An additional USD 10 billion worth of supplies are currently in the production and delivery pipeline. The program has some USD 3.2 billion in unencumbered funds and approved contracts worth USD 7.0 billion that are unfunded.
In August 1990, the Security Council adopted resolution 661, imposing comprehensive sanctions on Iraq following that country's invasion of Kuwait. In the immediate aftermath of the Gulf War in 1991, the Secretary-General dispatched an inter-agency mission to assess the humanitarian needs arising in Iraq and Kuwait.
The mission visited Iraq from March 10 to 17, 1991, and reported that "the Iraqi people may face a further imminent catastrophe, which could include epidemic and famine, if massive life-supporting needs are not rapidly met".
Throughout 1991, with growing concern over humanitarian situation in the country, United Nations proposed measures to enable Iraq to sell limited quantities of oil to meet people's need. The Government of Iraq declined these offers, contained in particular, in resolution 706 (1991) and 712 (1991), adopted, respectively, in August and September 1991.
Resolution 986: On 14 April 1995, acting under Chapter VII of the United Nations Charter, the Security Council adopted resolution 986, establishing "Oil-For-Food" Program, providing Iraq with another opportunity to sell oil to finance the purchase of humanitarian goods, and various mandated United Nations activities concerning Iraq.
The program, as established by the Security Council, is intended to be a "temporary measure to provide for the humanitarian needs of the Iraqi people, until the fulfillment by Iraq of the relevant Security Council resolutions, including notably resolution 687 (1991) of April 3".
Though established in April 1995, implementation of the program started only in December 1996, after signing the Memorandum of Understanding (MoU) between the United Nations and the Govt. of Iraq on 20th May 1996. The first Iraqi oil under the 'Oil-For-Food Program' was exported in December 1996, and the first shipments of food arrived in March 1997.
The program is funded exclusively with proceeds from Iraqi oil exports, authorized by the Security Council. In the initial stages of the program, Iraq was permitted to sell USD 2 billion worth of oil every six months, with two-thirds of that amount to be used to meet Iraq's humanitarian needs.
In 1998, the limit on the Iraqi oil exports under the program was raised to USD 5.26 billion every six months again with two-thirds of the oil proceeds earmarked to meet the humanitarian needs of the Iraqi people. In December 1999, the ceiling on Iraqi oil exports under the program was removed by the Security Council.
Currently, 72% of Iraqi oil export proceeds fund the humanitarian program, of which 59% is earmarked for the contracting of the supplies and equipment by the Government of Iraq for the 15 central and southern governorates, and 13% for the three northern governorates, where the United Nations implements the program on behalf of the Government of Iraq.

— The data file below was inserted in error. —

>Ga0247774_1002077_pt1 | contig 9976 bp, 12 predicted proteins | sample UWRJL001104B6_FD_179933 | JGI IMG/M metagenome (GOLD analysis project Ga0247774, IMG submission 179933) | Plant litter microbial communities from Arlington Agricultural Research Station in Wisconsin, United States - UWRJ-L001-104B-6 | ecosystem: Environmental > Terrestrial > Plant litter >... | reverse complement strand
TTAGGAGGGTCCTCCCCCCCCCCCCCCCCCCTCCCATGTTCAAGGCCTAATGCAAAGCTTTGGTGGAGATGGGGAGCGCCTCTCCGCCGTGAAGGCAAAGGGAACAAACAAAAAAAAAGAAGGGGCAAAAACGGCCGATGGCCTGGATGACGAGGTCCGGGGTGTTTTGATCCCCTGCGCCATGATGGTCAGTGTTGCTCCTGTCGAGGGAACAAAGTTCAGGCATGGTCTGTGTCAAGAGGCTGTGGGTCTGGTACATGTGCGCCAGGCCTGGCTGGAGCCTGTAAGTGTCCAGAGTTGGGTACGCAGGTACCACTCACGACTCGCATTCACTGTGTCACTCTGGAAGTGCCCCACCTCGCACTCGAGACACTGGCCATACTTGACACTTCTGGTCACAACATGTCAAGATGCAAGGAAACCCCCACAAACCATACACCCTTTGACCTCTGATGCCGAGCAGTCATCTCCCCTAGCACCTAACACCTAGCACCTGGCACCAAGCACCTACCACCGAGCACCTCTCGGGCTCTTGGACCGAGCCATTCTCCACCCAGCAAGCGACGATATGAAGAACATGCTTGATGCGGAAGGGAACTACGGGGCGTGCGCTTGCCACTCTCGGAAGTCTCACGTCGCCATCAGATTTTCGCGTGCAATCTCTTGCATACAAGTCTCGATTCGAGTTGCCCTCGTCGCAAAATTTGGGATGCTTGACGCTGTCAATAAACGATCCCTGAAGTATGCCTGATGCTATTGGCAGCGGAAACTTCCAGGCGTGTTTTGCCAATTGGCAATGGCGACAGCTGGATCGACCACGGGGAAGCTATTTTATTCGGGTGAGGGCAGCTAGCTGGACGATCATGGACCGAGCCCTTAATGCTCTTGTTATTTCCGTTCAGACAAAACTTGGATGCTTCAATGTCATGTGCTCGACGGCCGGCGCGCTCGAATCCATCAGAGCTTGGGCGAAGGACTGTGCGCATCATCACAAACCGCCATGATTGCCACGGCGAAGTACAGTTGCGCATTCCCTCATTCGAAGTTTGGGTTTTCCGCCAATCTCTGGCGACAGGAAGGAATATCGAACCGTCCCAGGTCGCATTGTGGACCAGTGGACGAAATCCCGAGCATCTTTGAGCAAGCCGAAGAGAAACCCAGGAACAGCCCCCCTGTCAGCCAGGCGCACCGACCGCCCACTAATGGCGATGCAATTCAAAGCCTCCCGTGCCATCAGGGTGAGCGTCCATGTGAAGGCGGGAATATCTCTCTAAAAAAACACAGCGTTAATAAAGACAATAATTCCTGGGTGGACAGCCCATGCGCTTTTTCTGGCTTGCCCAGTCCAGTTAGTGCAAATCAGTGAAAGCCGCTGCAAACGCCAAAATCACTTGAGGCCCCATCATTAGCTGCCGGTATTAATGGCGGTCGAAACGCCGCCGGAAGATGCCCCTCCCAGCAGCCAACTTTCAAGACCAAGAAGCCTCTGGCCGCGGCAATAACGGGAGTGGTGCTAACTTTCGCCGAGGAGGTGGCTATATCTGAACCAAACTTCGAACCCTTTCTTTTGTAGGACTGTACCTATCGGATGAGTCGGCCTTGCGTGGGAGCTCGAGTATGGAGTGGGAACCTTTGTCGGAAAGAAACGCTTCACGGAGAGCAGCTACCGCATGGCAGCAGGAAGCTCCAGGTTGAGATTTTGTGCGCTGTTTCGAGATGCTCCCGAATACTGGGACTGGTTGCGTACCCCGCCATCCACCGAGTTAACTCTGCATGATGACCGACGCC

Included in the balance from the total oil revenues are: 25% for the Compensation Fund for war reparation payments; 2.2% for the United Nations administrative and operational costs for the program; 0.8% for the weapons inspection program.
The Office of the Iraq Program is headed by the Executive Director who is responsible for the overall management and coordination of all the United Nations humanitarian activities in Iraq, under resolutions 661(1990) and 986(1995) and the procedures established by the Security Council and its committee.
Setup by resolution 661(1990) and Memorandum of Understanding between United Nations and Government of Iraq (May 1996). The office of the Iraq program administers the program as an operation separate from all UN activities within the context of the sanctions regime within the purview of UNMOVIC, IAEA, and the United Nations Compensation Commission.
The office of the humanitarian coordinator in Iraq (UNOHCI) is an integral part of the Office of the Iraq Program (OIP). The humanitarian coordinator in Iraq reports directly to the Executive Director of OIP, and is responsible for the management and implementation of the program in the field.
There are nine United Nations agencies and organizations involved in the program. They are: FAQ, UNESCO, WHO, ITU, UNICEF, UNDP, WFP, UNOPS, and UN-Habitat.
To date, some USD 26 billion worth of humanitarian supplies and equipment have been delivered to Iraq under the Oil-For-Food Program, including USD 1.6 billion worth of oil industry spare parts and equipment. An additional USD 10.9 billion worth of supplies are currently in the production and delivery pipeline.
The latest report of the Secretary-General on the Oil-for-Food Program was issued on 12 November 2002. It focuses on improving shortcomings and difficulties in humanitarian situation in Iraq; a revenue shortfall in the program; and an assessment of implementation of the new set of procedures for processing and review of contracts for humanitarian supplies.
The new procedures were introduced under Security Council resolution 1409 (2002), based on the Goods Review List (GRL). It is the first such assessment since the adoption of that resolution.